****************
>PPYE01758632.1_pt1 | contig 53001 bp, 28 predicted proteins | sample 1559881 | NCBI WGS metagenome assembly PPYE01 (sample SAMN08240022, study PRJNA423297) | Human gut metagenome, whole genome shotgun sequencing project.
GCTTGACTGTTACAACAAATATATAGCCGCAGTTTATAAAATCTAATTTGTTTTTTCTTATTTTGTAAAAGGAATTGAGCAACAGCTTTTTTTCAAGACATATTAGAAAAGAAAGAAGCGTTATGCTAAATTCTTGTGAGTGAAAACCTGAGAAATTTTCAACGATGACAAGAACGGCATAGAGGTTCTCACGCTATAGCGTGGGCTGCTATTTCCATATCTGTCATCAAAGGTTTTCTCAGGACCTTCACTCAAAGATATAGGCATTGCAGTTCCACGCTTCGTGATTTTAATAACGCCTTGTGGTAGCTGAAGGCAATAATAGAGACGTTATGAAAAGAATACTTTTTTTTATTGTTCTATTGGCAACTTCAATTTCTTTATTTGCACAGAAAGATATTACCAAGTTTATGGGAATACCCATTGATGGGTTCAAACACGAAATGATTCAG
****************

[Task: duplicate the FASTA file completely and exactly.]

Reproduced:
>PPYE01758632.1_pt1 | contig 53001 bp, 28 predicted proteins | sample 1559881 | NCBI WGS metagenome assembly PPYE01 (sample SAMN08240022, study PRJNA423297) | Human gut metagenome, whole genome shotgun sequencing project.
GCTTGACTGTTACAACAAATATATAGCCGCAGTTTATAAAATCTAATTTGTTTTTTCTTATTTTGTAAAAGGAATTGAGCAACAGCTTTTTTTCAAGACATATTAGAAAAGAAAGAAGCGTTATGCTAAATTCTTGTGAGTGAAAACCTGAGAAATTTTCAACGATGACAAGAACGGCATAGAGGTTCTCACGCTATAGCGTGGGCTGCTATTTCCATATCTGTCATCAAAGGTTTTCTCAGGACCTTCACTCAAAGATATAGGCATTGCAGTTCCACGCTTCGTGATTTTAATAACGCCTTGTGGTAGCTGAAGGCAATAATAGAGACGTTATGAAAAGAATACTTTTTTTTATTGTTCTATTGGCAACTTCAATTTCTTTATTTGCACAGAAAGATATTACCAAGTTTATGGGAATACCCATTGATGGGTTCAAACACGAAATGATTCAG